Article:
Girl Rush


1h 4m 1944
Girl Rush

Brief Synopsis

Two vaudevillians try to round up some ready-made brides for gold prospectors.

Film Details

Genre
Comedy
Musical
Western
Release Date
Jan 1944
Premiere Information
not available
Production Company
RKO Radio Pictures, Inc.
Distribution Company
RKO Radio Pictures, Inc.
Country
United States

Technical Specs

Duration
1h 4m
Sound
Mono (RCA Sound System)
Color
Black and White
Theatrical Aspect Ratio
1.37 : 1
Film Length
5,822ft

Synopsis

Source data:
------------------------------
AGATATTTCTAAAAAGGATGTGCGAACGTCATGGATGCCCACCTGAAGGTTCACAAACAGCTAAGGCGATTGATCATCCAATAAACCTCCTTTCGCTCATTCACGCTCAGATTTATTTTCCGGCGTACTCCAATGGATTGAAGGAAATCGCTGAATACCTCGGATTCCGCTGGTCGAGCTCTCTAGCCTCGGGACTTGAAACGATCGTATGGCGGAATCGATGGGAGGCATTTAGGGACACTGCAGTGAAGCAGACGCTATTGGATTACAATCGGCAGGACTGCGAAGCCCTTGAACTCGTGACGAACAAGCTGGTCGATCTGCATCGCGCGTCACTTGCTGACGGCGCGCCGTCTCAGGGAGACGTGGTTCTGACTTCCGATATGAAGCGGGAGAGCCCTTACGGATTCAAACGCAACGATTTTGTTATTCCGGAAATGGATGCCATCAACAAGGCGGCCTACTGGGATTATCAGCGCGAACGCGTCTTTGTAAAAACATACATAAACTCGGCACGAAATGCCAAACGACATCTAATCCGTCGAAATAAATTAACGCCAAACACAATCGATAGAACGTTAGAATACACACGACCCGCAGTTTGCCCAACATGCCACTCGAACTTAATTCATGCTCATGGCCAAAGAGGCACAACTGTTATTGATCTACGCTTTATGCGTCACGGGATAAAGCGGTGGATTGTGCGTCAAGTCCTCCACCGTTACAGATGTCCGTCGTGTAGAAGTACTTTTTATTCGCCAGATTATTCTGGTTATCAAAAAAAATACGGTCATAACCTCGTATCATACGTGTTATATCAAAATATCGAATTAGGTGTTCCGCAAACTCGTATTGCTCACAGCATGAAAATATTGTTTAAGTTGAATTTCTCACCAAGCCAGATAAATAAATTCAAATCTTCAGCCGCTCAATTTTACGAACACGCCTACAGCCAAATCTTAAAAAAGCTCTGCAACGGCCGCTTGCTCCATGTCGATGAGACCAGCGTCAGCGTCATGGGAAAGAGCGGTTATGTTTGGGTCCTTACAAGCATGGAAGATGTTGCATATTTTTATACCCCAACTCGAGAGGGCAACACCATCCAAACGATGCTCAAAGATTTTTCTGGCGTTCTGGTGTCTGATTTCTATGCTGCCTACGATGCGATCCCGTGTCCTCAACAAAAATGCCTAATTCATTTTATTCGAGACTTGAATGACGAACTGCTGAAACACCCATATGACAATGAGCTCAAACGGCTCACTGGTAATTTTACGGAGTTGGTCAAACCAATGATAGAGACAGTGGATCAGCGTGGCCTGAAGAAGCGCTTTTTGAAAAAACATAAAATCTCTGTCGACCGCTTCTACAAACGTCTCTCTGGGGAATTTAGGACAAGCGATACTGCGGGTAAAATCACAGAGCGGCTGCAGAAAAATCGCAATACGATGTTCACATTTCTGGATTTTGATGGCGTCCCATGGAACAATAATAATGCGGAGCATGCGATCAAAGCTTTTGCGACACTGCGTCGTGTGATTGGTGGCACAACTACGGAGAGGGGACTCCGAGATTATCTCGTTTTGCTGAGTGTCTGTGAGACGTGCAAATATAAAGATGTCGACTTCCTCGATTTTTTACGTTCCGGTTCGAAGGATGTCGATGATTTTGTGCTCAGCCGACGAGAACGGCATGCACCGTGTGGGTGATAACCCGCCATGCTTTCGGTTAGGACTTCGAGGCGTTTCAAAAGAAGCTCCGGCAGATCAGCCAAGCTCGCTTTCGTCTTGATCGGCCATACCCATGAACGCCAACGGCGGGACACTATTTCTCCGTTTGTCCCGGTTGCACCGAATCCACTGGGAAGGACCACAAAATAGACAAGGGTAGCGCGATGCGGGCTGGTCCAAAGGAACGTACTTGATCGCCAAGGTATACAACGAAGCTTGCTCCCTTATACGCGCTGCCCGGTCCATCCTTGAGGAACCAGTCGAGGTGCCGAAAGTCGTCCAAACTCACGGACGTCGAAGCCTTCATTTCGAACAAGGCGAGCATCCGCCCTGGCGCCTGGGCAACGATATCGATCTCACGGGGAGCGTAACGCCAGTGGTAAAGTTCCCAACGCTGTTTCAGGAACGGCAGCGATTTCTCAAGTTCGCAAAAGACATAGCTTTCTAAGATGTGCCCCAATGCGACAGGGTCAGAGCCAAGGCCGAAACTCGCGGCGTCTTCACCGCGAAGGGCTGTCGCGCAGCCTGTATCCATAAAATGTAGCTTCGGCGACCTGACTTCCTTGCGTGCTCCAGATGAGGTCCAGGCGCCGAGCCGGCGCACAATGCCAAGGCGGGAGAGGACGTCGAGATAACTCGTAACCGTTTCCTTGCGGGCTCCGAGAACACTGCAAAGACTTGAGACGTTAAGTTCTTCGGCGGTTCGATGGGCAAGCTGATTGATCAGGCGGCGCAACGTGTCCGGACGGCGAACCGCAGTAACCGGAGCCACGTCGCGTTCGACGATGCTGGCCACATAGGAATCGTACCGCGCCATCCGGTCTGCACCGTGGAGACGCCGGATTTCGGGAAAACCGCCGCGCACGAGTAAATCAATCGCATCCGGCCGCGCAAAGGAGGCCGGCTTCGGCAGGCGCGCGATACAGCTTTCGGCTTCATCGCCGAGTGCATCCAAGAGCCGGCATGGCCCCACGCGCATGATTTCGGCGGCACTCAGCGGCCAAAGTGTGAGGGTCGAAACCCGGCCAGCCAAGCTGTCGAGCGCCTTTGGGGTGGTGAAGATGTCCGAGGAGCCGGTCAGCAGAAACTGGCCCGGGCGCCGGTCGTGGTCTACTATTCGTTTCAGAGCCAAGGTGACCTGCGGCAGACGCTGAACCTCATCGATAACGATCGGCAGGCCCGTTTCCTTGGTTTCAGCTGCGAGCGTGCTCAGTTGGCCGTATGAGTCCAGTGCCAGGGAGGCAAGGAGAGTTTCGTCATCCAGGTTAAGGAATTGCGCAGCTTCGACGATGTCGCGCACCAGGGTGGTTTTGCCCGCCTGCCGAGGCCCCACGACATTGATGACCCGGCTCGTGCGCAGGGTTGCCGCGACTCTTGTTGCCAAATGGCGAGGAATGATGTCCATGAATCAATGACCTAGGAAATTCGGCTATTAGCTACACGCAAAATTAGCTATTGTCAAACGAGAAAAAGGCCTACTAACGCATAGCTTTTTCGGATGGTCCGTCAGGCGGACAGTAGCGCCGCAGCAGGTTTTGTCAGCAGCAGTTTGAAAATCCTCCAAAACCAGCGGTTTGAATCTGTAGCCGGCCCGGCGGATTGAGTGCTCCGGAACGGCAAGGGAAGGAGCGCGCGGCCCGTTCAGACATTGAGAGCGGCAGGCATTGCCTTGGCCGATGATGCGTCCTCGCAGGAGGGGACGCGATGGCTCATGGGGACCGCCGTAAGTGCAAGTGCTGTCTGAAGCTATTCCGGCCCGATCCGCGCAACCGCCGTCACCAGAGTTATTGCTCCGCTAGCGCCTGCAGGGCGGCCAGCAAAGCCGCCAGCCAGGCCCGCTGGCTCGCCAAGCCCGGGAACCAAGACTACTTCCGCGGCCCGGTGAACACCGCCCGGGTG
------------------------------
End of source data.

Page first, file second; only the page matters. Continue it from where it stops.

In San Francisco in 1807, Jerry Miles and Mike Strager manage a successful music hall revue until word comes of a gold stirke and their audience pours out of the saloon to go prospecting. When their patrons fail to return and revenues dwindle, the show girls, led by Flo Daniels, grumble about their unpaid wages. To placate the girls, Jerry and Mike decide to go prospecting, promising to take the girls to fame and glory in New York with the treasure they find. After six weeks of prospecting, the boys are goldless and near starvation when they wander into the town of Red Creek and are tantalized by a bar laden with food. Stealing two walnuts from the spread, Jerry devises a crooked shell game to win some money. When saloon owner Barlan, whose policy is to shoot all cheaters, exposes Jerry's scheme, he chases Jerry and Mike from the saloon in a hail of bullets. Taking refuge at the hotel, they meet Emma, the kindly owner. Over dinner that night, Emma, Muley and Jimmy Smith, two of her boarders, lament the tyranny of Barlan, whose saloon provides the town's only diversion. When Emma learns that Jerry and Mike manage a revue of showgirls, she decides that the girls would be the perfect remedy to end Barlan's reign in the woman-hungry town of Red Creek. After the miners provide them with a sack of gold to finance the girls's journey, Jerry and Mike board the stage for San Francisco. Feeling guilty because he has promised to take the girls to New York, Jerry decides to double-cross the citizens of Red Creek until he discovers that Jimmy and Muley are driving the coach. When Barlan's gang attacks, Muley and Jimmy jump down to delay the bandits, leaving Jerry and Mike behind in a driverless stage. After stopping the horses, Mike and Jerry continue to San Francisco without Jimmy and Muley and there buy wagons to transport the girls to New York. When Muley and Jimmy unexpectedly appear at the music hall, Mike and Jerry decide to drug them and leave for New York before they can inform the girls about their bargain to go to Red Creek. Mike switches the glasses, however, and as a result, Mike and Jerry down the drugged drinks and pass out. Awakening in a wagon on the road to Red Creek, Mike and Jerry plot to hijack the wagons and head for New York while Jimmy and Muley are asleep. Their plan goes awry, however, when Jimmy tells Flo that the miners of Red Creek have financed the journey. When Flo refuses to perform in Red Creek, Mike and Jerry hide in the woods to escape the wrath of Jimmy and Muley. After Jimmy takes Flo in his arms and kisses her, however, she changes her mind about Red Creek and they continue their journey. As the wagons near town, Emma gallops out in her carriage to warn them that Barlan and his gang are waiting in ambush. To trick Barlan, the men dress as women and drive the wagons into town where they are warmly welcomed by the women-starved men. Barlan and his henchman Scully begin to flirt with Mike and Jerry until Mike's wig falls off and exposes his true identity. In the ensuing fight, Barlan and his thugs are vanquished. The Frisco Follies are staged and become a big success in Red Creek until word comes of a gold strike, sending their audience scurrying to the hills once again.